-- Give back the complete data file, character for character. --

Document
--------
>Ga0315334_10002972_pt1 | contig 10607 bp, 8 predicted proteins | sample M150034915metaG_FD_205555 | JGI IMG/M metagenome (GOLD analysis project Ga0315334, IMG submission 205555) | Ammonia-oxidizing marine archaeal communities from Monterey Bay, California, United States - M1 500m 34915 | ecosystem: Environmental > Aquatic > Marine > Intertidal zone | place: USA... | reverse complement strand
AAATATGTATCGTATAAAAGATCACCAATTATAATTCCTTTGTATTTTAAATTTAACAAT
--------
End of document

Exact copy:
>Ga0315334_10002972_pt1 | contig 10607 bp, 8 predicted proteins | sample M150034915metaG_FD_205555 | JGI IMG/M metagenome (GOLD analysis project Ga0315334, IMG submission 205555) | Ammonia-oxidizing marine archaeal communities from Monterey Bay, California, United States - M1 500m 34915 | ecosystem: Environmental > Aquatic > Marine > Intertidal zone | place: USA... | reverse complement strand
AAATATGTATCGTATAAAAGATCACCAATTATAATTCCTTTGTATTTTAAATTTAACAAT